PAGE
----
Twitter isn’t being sold, despite what this well-crafted, fake Bloomberg webpage says

Up, then down.
Up, then down.
Image: Reuters/Dado Ruvic
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Nevermind what this very realistic-looking Bloomberg webpage says. Twitter is not, in fact, “working closely with bankers after receiving an offer to be bought out for $31 billion.” A Bloomberg spokesperson has clarified that both the story and the the website reporting the sale are fake.

Still, the story convinced enough people, for enough time, to do this to Twitter’s share price:

Twitter declined to comment.

This is not the first time a fake news story has been crafted with enough imitation and care to make a plausible-looking replica of a news website. Earlier this year, a passably convincing fake version of a BBC page cast doubt on a video shot during the Charlie Hebdo attacks in Paris. Another BBC-doppelganger page was created in 2013 to give credibility to diet pills.

Why does this keep happening and why do people keep falling for it? It comes down to the web address; in the case of the BBC stories, hoaxers registered websites that were near enough approximations of that anyone who wasn’t paying close attention would be fooled. The websites used were and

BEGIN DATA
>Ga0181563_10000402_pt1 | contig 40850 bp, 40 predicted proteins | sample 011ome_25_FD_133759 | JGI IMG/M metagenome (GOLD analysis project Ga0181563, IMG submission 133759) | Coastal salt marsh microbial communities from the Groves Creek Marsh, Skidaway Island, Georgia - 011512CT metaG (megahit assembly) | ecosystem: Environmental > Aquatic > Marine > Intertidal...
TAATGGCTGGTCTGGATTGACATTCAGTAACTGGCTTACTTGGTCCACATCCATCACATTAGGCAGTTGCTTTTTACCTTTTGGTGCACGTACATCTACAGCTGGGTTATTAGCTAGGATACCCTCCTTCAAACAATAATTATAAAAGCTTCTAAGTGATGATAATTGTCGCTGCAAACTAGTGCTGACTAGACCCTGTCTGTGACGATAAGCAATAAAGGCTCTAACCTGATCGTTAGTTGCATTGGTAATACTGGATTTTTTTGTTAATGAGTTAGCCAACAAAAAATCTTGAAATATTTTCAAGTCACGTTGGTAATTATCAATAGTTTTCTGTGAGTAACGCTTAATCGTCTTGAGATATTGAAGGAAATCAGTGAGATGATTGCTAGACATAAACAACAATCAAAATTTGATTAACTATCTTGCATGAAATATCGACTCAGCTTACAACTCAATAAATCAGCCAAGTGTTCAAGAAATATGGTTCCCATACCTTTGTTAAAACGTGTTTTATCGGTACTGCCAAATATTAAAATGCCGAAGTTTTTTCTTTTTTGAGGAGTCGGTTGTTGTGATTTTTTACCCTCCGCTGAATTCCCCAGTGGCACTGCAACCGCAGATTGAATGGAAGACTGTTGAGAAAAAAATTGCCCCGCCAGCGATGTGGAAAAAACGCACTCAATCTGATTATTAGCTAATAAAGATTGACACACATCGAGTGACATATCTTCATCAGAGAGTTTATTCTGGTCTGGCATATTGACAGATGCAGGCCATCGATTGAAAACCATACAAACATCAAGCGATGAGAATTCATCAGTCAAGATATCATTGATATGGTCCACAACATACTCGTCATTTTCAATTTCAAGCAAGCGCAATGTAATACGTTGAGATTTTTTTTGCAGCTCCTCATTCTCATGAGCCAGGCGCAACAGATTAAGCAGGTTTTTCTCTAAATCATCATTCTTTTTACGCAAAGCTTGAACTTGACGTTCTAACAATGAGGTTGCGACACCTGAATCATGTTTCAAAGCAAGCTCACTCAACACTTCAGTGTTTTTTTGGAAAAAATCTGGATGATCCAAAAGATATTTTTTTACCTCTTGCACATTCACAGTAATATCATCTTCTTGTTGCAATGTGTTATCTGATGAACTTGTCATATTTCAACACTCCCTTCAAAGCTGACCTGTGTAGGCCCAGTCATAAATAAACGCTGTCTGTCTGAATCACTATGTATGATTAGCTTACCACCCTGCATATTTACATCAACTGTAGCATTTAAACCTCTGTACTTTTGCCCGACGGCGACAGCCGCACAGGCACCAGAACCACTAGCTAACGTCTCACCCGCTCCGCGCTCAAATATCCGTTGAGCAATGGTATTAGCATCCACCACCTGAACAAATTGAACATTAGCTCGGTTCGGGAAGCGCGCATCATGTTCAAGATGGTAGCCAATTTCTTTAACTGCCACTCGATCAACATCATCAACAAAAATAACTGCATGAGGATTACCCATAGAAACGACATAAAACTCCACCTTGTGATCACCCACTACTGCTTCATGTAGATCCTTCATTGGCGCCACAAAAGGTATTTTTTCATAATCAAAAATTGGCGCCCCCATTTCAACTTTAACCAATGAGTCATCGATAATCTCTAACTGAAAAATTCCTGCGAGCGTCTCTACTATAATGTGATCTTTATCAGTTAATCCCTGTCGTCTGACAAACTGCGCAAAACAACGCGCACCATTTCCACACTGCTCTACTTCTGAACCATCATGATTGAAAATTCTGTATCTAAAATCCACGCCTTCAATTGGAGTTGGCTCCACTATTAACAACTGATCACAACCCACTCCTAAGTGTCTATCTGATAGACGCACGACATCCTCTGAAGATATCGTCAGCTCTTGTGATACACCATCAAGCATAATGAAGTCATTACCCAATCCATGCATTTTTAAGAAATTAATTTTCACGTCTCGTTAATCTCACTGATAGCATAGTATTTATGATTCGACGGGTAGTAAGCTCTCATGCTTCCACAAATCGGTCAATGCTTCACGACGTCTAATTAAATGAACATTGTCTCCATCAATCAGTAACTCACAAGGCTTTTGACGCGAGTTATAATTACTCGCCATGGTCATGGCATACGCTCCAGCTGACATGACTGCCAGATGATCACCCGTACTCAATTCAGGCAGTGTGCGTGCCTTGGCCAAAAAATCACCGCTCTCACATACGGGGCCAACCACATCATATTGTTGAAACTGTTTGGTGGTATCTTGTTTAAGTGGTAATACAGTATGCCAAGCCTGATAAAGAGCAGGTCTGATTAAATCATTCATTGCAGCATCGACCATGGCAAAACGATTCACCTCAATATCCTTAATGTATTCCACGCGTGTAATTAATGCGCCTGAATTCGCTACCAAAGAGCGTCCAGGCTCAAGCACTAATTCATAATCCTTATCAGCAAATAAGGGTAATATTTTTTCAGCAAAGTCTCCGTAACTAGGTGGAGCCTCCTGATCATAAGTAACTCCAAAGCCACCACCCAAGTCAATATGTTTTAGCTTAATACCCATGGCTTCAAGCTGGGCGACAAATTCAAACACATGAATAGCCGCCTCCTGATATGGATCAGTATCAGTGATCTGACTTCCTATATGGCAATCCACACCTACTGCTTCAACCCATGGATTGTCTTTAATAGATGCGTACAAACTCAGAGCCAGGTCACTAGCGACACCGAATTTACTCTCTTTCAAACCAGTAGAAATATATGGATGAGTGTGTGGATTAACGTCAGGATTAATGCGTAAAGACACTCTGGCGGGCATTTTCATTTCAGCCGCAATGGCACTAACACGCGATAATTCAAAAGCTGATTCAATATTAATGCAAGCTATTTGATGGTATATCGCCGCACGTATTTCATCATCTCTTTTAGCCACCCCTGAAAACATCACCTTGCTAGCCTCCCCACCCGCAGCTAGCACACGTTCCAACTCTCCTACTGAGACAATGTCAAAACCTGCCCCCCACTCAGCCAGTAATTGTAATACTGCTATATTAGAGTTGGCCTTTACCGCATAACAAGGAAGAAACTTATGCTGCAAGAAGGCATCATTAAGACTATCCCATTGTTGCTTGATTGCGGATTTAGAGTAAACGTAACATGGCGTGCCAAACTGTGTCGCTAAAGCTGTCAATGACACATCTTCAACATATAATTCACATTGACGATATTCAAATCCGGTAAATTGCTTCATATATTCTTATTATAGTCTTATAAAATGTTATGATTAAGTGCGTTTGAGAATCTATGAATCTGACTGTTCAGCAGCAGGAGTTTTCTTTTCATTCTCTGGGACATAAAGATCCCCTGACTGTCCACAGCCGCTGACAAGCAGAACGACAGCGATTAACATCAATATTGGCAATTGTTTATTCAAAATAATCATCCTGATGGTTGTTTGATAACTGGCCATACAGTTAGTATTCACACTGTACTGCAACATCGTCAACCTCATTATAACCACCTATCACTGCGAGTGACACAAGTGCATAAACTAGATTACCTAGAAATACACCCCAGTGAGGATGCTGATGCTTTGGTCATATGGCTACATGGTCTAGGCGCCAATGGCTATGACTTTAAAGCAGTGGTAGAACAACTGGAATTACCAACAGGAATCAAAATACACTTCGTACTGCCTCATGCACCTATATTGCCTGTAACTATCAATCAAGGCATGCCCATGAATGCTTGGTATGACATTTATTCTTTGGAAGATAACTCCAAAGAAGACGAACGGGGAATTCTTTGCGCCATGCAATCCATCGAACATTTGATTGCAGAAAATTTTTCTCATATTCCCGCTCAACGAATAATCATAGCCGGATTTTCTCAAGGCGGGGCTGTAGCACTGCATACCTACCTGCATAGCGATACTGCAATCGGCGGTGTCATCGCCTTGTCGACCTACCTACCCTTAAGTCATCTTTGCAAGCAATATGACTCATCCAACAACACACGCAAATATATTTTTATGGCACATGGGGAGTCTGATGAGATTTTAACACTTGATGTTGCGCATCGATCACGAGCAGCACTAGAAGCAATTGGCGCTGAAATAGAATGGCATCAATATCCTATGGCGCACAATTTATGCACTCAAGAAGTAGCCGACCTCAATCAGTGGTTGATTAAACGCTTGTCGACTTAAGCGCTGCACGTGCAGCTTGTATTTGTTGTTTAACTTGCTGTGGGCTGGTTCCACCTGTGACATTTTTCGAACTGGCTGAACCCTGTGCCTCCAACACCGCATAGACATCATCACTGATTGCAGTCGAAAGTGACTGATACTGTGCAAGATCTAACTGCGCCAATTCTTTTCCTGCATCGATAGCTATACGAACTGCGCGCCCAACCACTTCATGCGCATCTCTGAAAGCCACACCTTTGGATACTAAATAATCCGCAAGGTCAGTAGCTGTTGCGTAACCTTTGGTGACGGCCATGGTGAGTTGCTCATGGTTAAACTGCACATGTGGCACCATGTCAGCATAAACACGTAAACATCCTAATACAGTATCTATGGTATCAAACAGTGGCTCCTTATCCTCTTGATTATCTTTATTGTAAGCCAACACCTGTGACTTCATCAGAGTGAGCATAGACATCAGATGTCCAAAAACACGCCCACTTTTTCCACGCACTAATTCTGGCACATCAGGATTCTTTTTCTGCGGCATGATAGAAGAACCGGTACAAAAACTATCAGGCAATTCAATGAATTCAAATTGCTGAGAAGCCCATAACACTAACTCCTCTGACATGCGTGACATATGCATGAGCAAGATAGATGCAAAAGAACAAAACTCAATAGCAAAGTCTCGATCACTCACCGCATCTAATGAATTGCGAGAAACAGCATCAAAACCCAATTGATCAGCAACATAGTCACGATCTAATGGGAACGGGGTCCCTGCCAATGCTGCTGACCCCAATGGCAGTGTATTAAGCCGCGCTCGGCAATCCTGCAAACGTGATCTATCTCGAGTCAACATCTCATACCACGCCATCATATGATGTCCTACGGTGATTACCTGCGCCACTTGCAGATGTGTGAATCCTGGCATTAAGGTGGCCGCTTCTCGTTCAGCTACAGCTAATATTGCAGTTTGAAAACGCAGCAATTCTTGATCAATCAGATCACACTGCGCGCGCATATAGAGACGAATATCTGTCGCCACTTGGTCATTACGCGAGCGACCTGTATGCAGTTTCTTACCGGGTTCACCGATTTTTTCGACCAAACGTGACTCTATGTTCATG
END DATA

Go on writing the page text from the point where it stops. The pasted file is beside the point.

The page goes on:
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The Bloomberg hoax is more sophisticated. Just about anyone who might be inclined to trade off a Bloomberg story they saw on the internet would know that the financial news wire’s web address is So bloomberg-news or should have been easy to spot as a fake. And Bloomberg, like most big companies, owns several versions of its own web address to prevent just such an event. (Indeed, Bloomberg owns

Instead, the hoaxers picked (registered five days ago, on July 9, by an anonymous person). Dot market (.market) is one of hundreds of new top-level domains now proliferating across the internet. These new domains cover everything ranging from .app to .books and from .singles to .sucks. As usage of these new top-level domains grows, companies will become smarter about registering them and people will become better at understanding which ones to trust and which ones to not.

But for now, they are new and confusing, and mixups like today’s will continue for some time yet.